I enquired as to whether she would like me to escort her home but she would have none of it announcing that she knew her way well around these parts. With a brief thank you to Mr Angel and a smile and a nod of the head in my direction she left.  I finished drinking my tea which had by now cooled down a little. As I was about to leave, a small black leather bound book on a shelf close by to the door caught my eye. I picked the book up and held it, turning it over, in my now warm hands. There was something rather intriguing and inviting about a well bound book that I found appealing. I thought what a shame it was that books were no longer put together by the loving and dextrous hands of a traditional bookbinder. Even worse was that they were now being digitised and turned into ebooks to be read on kindles and iPads. As I handled the book appreciating and admiring the skilled craftsmanship that had lovingly laboured over the encasement of an authors treasured text, I caught sight of the time. Placing the book neatly back on the shelf, I turned to thank Mr Angel for his kindness and hospitality. To my surprise he said that I could take the book if I liked. It had been there for ages and no-one else had ever shown the slightest bit of interest in it. It was mine for the taking. I offered to pay but he would have none of it. I took the book and took my leave but not without thanking him first.

© Liola Lee 2013

This was a writing competition titled ‘What happens next?’ set in Writing Magazine a few years back.  That said, I never actually entered it as did not really think it would get anywhere but it’s good to do writing exercises to get the imagination working. It has just lain dormant in my files ever since. Anyway, posting it here just because I can.

 

A Tale of Two Dogs…

Life is life! How good it is to be alive with the promise of each new day! Every morning when I wake up I am so grateful to be here for another day! Not because I am ill or unwell but just because I have the opportunity to make this a great day, my best day or just a day when I get through all the challenges and obstacles that I may come up against which are at times many, and more often than not are what I put in my own way!

This last couple of weeks has been hard going to some degree! Let me try to explain or show if I am able.

We have two dogs, named Princess and Lexi, which is short for Alexis, if we are being specific.  In reality they are actually my daughter’s dogs, though I am the one that looks after them for most of the time. They are beautiful dogs packed full of personality and playfulness. They are truly adorable most of the time, such as now where they are curled up closely together gently snoring in unison as if they are one. They hate to be separated. They did not arrive as a pair but a pair is what they have become.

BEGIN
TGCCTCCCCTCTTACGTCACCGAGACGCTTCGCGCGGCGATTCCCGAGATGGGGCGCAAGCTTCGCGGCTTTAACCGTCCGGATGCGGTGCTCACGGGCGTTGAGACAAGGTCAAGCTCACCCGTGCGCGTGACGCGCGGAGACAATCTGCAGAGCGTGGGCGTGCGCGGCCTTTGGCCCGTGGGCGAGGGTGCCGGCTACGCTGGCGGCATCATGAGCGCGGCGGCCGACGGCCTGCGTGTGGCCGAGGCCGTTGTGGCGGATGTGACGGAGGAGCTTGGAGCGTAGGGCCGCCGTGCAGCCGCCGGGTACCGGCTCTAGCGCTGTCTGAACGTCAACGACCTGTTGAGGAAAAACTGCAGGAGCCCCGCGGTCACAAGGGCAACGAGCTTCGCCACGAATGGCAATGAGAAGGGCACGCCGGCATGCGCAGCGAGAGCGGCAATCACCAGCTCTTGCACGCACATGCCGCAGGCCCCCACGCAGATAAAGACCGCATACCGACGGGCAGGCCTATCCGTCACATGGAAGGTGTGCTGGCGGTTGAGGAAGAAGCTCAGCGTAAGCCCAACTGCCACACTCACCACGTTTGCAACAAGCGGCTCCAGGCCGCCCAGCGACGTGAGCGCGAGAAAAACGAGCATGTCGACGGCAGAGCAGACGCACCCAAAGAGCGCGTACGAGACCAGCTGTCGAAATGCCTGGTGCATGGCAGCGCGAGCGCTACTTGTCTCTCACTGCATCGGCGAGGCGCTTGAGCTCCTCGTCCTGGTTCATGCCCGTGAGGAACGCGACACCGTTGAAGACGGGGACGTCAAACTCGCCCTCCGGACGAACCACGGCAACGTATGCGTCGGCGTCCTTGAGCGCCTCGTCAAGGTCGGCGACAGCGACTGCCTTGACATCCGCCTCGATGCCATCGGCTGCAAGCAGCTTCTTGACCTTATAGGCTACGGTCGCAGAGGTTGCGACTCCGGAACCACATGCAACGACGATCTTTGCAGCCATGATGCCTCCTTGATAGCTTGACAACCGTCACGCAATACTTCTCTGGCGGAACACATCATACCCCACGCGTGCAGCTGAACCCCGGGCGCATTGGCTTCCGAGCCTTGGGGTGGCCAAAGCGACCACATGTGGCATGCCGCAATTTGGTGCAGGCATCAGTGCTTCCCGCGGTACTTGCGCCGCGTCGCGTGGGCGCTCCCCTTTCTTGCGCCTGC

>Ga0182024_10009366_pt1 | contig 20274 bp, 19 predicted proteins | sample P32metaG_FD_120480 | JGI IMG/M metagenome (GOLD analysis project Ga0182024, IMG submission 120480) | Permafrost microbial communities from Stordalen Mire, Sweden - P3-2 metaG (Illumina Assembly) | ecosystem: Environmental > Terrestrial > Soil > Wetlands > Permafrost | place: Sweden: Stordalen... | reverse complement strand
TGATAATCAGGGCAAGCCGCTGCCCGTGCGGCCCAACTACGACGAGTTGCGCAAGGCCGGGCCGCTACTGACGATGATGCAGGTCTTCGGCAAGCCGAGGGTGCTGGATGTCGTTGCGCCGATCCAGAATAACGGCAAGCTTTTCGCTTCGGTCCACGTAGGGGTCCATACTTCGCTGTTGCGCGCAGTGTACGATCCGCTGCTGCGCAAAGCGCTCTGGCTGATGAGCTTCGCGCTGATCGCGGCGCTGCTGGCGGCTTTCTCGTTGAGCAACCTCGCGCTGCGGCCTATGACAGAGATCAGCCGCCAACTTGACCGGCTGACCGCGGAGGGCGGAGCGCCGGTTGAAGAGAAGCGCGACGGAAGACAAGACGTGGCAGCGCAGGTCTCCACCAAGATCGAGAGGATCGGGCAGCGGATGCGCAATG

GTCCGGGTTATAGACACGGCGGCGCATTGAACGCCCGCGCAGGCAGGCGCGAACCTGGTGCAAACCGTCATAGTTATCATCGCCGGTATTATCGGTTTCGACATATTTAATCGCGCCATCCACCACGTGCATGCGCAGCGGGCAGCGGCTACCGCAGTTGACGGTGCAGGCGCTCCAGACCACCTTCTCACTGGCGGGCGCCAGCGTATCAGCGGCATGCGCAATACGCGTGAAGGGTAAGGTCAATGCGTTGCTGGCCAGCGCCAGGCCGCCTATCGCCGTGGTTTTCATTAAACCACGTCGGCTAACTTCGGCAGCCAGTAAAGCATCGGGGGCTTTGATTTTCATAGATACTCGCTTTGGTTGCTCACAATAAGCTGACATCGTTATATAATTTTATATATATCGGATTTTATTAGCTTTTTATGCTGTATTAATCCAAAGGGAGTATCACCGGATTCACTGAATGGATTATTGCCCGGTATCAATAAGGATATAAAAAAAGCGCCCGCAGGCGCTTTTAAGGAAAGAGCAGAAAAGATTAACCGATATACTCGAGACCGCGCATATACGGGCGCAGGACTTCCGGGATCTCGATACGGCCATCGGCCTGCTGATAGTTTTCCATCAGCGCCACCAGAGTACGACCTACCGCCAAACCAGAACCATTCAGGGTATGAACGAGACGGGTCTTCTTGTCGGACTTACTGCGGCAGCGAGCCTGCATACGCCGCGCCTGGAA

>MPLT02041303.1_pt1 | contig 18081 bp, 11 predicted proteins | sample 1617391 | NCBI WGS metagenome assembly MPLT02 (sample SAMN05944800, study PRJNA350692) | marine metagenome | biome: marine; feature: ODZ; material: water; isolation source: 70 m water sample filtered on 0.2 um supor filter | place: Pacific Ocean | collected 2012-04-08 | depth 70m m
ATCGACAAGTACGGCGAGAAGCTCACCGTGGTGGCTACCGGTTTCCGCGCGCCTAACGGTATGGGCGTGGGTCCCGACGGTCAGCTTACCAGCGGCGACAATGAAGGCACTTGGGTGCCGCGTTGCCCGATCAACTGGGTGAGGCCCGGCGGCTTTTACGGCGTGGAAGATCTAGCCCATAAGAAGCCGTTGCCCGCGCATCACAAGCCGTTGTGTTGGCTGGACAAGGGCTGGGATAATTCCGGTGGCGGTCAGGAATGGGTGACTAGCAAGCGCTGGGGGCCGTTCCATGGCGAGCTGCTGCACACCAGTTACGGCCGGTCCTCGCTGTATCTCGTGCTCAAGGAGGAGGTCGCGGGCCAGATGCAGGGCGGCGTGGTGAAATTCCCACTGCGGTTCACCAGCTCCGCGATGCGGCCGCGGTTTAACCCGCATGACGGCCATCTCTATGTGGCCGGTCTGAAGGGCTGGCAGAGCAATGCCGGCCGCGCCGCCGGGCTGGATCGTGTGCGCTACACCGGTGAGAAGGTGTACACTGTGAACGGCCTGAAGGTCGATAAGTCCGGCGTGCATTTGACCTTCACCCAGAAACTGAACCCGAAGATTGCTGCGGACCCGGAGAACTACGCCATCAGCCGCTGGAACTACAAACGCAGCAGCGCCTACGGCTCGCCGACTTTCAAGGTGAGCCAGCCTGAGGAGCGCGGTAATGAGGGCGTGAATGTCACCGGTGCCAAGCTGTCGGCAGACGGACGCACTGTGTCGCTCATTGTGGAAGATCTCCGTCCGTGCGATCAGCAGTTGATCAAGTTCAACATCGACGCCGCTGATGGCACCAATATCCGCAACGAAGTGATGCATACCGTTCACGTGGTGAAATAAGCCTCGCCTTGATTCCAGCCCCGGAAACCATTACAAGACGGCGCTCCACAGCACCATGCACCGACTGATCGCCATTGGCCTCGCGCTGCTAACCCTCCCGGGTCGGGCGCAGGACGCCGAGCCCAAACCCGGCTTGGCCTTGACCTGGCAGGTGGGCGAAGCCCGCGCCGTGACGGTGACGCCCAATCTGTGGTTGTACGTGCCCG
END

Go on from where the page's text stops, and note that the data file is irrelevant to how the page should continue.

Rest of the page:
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Princess is brindle in colour, some would say brown but that would be wrong. Her fur is short and neat, in places her fur is even shorter and smooth, some may say bald but that too would be untrue. Her  dark brown eyes are soft and kind. She looks at you in such a knowing way as if to say, “I know what you are feeling”. She is a funny little thing, not too little like a toy breed, medium rather than big but to me just a funny little thing. She has wide shoulders and short  bowed legs, and has a wiggle when she walks which is rather cute and endearing, and her front legs dish outwards as she holds her head high in a somewhat defiant manner. When she lays down or rather reclines or sits, she always has her left ear cocked upright with the tip just ever so slightly folded over downwards; her way of staying on guard I guess, though in truth that left ear always looks just so.  She has a little white sprinkle of a stripe that starts between her eyes resembling an upside down ‘V’ which travels down to her nose . She reminds me of a small badger with it’s colours reversed. When she wants something she sort of grunts (is that a word I can use?) like a little pig with her grunts getting louder until she makes herself understood. She has something quite regal about her as she goes about her day, Princess by name, and a princess by nature. My daughter gave her that name and it’s as though she has somehow grown into her royal like persona.